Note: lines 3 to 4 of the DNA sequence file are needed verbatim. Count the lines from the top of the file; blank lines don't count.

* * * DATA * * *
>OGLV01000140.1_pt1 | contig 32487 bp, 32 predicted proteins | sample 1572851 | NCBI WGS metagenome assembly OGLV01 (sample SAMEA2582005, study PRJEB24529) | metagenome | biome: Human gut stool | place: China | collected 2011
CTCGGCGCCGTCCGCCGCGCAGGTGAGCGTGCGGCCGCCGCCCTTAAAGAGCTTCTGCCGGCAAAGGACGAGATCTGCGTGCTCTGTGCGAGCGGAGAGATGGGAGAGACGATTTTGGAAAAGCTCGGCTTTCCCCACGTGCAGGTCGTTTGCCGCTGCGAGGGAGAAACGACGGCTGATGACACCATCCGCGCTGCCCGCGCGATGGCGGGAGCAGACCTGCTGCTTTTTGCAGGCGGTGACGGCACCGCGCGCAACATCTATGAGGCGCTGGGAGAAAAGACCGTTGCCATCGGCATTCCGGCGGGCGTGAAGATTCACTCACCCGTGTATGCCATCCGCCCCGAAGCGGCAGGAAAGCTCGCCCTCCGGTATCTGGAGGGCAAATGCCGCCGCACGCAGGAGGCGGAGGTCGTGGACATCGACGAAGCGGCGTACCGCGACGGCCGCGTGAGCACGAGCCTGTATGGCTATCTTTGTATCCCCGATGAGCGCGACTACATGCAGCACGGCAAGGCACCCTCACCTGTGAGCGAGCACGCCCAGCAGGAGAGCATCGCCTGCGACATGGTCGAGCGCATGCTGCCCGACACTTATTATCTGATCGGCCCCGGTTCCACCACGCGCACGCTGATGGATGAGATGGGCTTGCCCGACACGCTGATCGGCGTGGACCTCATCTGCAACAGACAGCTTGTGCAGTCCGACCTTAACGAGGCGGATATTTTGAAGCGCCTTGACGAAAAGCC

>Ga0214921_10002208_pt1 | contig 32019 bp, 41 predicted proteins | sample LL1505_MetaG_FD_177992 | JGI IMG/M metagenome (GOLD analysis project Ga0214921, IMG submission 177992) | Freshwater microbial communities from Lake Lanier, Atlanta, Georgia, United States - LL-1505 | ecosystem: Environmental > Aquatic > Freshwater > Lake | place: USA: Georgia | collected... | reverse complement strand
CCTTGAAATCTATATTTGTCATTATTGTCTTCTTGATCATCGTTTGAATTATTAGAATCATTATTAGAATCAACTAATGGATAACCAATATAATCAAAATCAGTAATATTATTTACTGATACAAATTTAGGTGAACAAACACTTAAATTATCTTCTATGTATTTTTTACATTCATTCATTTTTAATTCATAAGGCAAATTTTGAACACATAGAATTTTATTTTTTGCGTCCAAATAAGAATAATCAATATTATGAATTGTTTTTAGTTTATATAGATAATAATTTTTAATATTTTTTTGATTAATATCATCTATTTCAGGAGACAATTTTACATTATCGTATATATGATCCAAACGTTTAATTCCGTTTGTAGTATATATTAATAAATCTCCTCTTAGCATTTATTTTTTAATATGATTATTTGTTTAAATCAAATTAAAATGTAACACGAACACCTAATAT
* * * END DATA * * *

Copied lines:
>Ga0214921_10002208_pt1 | contig 32019 bp, 41 predicted proteins | sample LL1505_MetaG_FD_177992 | JGI IMG/M metagenome (GOLD analysis project Ga0214921, IMG submission 177992) | Freshwater microbial communities from Lake Lanier, Atlanta, Georgia, United States - LL-1505 | ecosystem: Environmental > Aquatic > Freshwater > Lake | place: USA: Georgia | collected... | reverse complement strand
CCTTGAAATCTATATTTGTCATTATTGTCTTCTTGATCATCGTTTGAATTATTAGAATCATTATTAGAATCAACTAATGGATAACCAATATAATCAAAATCAGTAATATTATTTACTGATACAAATTTAGGTGAACAAACACTTAAATTATCTTCTATGTATTTTTTACATTCATTCATTTTTAATTCATAAGGCAAATTTTGAACACATAGAATTTTATTTTTTGCGTCCAAATAAGAATAATCAATATTATGAATTGTTTTTAGTTTATATAGATAATAATTTTTAATATTTTTTTGATTAATATCATCTATTTCAGGAGACAATTTTACATTATCGTATATATGATCCAAACGTTTAATTCCGTTTGTAGTATATATTAATAAATCTCCTCTTAGCATTTATTTTTTAATATGATTATTTGTTTAAATCAAATTAAAATGTAACACGAACACCTAATAT